The basic structure of an HTML document includes tags, which surround content and apply meaning to it.
Change your document so that it looks like this:
<!DOCTYPE html> <html> <body> This is my first web page </body> </html>
Now save the document again, go back to the web browser and reload the page.
The appearance of the page will not have changed at all, but the purpose of HTML is to apply meaning, not presentation, and this example has now defined some fundamental elements of a web page.
The first line on the top,
<!DOCTYPE html>, is a document type declaration and it lets the browser know which flavor of HTML you’re using (HTML5, in this case). It’s very important to stick this in - If you don’t, browsers will assume you don’t really know what you’re doing and act in a very peculiar way.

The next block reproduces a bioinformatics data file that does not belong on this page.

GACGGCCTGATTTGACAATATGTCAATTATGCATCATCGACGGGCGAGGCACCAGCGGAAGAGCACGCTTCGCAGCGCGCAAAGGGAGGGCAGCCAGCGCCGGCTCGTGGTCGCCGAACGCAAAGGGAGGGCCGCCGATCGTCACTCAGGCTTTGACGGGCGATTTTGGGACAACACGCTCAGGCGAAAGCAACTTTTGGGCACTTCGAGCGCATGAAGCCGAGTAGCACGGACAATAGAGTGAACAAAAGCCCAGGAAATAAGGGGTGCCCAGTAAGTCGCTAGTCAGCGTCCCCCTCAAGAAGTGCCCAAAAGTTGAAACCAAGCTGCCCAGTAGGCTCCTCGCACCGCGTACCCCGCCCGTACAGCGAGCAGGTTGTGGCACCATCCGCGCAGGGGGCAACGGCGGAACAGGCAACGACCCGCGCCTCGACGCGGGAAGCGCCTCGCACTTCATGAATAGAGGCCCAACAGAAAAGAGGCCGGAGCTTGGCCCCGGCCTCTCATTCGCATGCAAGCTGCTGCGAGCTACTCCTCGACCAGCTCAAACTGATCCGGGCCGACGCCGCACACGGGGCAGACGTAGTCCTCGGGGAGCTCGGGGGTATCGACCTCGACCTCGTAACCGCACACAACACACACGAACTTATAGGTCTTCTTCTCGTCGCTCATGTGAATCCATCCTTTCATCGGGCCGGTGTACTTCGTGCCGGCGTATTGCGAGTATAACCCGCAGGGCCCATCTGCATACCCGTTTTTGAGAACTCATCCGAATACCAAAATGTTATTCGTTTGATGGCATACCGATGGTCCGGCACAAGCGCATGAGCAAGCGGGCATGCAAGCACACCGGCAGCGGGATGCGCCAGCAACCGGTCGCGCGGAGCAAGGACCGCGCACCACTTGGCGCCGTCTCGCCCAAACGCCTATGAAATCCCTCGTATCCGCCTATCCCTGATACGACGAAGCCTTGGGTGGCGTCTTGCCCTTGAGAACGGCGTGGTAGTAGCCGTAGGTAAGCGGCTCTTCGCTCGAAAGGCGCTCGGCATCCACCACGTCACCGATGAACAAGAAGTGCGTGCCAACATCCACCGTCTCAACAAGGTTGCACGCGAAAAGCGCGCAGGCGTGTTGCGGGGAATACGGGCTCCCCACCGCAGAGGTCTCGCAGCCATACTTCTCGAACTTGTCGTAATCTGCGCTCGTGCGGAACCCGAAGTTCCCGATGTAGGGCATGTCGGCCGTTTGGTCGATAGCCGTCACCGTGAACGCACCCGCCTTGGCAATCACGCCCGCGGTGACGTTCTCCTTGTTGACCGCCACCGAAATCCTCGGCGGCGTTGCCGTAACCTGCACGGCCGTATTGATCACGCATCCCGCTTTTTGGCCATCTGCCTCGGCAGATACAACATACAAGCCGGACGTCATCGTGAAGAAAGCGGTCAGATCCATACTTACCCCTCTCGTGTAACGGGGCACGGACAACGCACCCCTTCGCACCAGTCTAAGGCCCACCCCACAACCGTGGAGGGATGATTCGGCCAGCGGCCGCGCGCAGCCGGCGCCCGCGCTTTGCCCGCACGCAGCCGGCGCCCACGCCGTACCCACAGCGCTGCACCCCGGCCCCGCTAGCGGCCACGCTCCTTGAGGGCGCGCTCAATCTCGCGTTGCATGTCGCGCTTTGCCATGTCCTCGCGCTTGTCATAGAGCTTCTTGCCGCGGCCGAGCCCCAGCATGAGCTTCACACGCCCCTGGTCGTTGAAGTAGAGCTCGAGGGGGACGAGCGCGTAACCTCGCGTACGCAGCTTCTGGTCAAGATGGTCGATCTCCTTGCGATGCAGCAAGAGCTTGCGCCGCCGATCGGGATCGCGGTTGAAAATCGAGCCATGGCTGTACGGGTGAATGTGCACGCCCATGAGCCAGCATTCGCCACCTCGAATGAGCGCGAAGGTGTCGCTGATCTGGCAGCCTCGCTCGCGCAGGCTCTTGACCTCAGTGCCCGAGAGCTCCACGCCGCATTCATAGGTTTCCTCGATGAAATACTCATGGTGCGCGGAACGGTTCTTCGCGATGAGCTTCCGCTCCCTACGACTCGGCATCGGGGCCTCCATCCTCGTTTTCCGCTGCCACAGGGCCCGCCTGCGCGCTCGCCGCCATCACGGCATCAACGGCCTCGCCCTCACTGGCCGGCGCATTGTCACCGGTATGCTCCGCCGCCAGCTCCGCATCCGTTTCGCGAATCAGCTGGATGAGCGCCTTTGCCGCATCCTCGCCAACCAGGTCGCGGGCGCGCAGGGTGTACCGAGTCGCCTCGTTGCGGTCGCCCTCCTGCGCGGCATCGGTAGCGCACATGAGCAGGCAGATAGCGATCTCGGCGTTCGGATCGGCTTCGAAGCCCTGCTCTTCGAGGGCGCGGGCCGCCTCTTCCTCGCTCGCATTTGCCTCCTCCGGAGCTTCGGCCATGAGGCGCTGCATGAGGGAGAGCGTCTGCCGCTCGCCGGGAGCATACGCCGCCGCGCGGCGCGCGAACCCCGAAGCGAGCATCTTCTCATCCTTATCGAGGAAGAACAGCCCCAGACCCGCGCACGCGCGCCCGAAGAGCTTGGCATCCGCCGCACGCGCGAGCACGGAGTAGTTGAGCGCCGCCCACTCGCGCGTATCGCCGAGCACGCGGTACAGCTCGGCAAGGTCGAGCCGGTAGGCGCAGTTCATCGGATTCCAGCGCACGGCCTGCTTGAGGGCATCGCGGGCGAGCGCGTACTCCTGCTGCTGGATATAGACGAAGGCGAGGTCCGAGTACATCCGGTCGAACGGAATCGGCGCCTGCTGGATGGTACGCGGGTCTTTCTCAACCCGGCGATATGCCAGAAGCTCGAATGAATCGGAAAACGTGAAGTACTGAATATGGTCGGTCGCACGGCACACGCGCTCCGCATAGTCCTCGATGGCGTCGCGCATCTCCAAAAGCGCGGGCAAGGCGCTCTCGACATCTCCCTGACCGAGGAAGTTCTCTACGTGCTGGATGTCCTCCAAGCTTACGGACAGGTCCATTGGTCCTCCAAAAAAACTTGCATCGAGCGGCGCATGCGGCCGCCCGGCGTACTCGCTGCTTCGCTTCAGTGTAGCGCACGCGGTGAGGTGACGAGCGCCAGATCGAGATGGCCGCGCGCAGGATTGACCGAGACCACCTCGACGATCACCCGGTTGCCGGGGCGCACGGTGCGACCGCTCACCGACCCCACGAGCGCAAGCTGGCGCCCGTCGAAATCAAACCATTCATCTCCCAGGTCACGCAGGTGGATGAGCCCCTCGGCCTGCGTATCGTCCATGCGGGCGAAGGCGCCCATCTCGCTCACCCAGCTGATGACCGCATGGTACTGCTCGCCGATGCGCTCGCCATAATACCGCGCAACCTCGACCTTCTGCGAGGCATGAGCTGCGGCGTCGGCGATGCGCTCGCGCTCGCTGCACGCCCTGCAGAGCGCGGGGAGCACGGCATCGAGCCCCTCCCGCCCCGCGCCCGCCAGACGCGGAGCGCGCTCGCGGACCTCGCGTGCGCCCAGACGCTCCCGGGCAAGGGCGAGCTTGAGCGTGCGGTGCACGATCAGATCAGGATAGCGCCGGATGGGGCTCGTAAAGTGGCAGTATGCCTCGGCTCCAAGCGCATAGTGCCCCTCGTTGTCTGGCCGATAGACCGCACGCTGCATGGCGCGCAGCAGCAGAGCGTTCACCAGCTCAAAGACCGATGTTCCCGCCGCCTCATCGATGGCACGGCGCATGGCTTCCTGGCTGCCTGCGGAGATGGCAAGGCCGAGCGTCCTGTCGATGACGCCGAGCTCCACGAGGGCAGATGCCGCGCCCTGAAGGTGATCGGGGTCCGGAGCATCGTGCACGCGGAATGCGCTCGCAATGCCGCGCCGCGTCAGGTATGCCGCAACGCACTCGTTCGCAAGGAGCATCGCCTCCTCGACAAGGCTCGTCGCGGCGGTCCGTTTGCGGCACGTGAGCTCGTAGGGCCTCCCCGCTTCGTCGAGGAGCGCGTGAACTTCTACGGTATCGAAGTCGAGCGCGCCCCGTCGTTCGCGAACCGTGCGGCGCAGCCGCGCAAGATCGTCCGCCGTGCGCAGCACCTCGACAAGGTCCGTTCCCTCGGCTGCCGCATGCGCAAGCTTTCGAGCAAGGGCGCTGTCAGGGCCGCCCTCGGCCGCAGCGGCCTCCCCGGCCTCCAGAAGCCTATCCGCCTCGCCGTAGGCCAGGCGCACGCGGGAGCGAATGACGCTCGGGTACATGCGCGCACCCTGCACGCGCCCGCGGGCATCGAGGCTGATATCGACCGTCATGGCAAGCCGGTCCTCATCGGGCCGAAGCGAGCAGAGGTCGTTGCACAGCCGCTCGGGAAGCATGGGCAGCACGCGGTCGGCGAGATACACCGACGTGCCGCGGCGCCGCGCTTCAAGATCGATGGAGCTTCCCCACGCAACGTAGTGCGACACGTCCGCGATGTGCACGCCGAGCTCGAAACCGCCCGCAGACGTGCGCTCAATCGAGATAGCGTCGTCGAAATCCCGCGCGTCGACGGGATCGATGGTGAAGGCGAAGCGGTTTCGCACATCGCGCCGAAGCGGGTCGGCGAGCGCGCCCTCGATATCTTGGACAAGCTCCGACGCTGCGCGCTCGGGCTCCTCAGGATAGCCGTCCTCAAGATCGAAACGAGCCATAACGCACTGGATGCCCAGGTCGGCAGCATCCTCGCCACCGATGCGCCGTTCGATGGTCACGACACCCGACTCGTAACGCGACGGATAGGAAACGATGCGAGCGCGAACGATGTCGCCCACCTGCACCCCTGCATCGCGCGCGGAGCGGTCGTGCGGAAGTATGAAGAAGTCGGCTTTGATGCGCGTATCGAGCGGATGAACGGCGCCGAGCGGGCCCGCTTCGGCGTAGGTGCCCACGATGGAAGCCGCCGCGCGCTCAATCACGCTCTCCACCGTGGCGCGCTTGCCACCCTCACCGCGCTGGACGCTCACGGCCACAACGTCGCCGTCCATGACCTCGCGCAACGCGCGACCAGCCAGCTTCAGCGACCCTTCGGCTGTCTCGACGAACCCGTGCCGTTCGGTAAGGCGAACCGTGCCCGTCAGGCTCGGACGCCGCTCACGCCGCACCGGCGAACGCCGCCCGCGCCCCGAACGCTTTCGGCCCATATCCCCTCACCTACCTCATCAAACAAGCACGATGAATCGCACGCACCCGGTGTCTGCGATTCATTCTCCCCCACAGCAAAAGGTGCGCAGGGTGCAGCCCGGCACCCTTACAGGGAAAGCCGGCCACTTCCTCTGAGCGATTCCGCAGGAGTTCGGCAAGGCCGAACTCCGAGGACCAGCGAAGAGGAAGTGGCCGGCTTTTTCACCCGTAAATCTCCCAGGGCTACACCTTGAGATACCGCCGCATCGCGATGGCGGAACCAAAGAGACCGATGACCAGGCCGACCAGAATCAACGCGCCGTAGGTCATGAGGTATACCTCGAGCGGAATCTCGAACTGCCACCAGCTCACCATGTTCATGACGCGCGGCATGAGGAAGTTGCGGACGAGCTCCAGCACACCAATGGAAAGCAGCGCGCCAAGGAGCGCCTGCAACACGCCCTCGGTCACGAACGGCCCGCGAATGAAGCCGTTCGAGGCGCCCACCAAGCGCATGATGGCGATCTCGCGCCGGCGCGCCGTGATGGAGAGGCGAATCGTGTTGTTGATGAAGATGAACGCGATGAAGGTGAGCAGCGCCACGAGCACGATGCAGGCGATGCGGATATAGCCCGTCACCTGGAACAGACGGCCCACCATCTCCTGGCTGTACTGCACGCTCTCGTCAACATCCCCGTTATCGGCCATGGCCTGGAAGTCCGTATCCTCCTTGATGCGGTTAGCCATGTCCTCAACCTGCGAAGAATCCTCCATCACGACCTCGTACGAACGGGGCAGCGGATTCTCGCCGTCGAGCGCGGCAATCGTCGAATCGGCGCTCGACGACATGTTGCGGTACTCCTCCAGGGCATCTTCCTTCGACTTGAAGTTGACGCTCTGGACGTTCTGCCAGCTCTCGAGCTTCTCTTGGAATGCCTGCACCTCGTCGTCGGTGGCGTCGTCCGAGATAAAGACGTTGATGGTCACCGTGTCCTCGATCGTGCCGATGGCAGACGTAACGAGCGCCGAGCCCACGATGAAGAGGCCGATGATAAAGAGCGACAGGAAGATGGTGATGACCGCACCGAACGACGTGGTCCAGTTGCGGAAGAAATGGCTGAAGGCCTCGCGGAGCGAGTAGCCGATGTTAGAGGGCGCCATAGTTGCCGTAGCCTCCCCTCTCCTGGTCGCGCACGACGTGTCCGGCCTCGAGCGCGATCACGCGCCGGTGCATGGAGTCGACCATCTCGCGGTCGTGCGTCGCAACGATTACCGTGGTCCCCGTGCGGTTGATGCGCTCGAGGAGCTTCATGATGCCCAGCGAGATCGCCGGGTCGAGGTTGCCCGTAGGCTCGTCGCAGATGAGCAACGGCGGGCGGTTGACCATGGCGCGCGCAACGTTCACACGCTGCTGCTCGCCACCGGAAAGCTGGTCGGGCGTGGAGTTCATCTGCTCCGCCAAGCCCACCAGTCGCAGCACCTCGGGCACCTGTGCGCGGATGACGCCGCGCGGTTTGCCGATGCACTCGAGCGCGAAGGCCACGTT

To get back to the point,
<html> is the opening tag that kicks things off and tells the browser that everything between that and the
</html> closing tag is an HTML document. The stuff between
</body> is the main content of the document that will appear in the browser window.
</html> put a close to their respective elements (more on elements in a moment).
Tags can also have attributes, which are extra bits of information. Attributes appear inside the opening tag and their values sit inside quotation marks. They look something like
<tag attribute="value">Margarine</tag>. We will come across tags with attributes later.
Tags tend not to do much more than mark the beginning and end of an element. Elements are the bits that make up web pages. You would say, for example, that everything that is in between (and includes) the
</body> tags is the body element. As another example, whereas “
<title>” and “
</title>” are tags, “
<title>Rumple Stiltskin</title>” is a title element.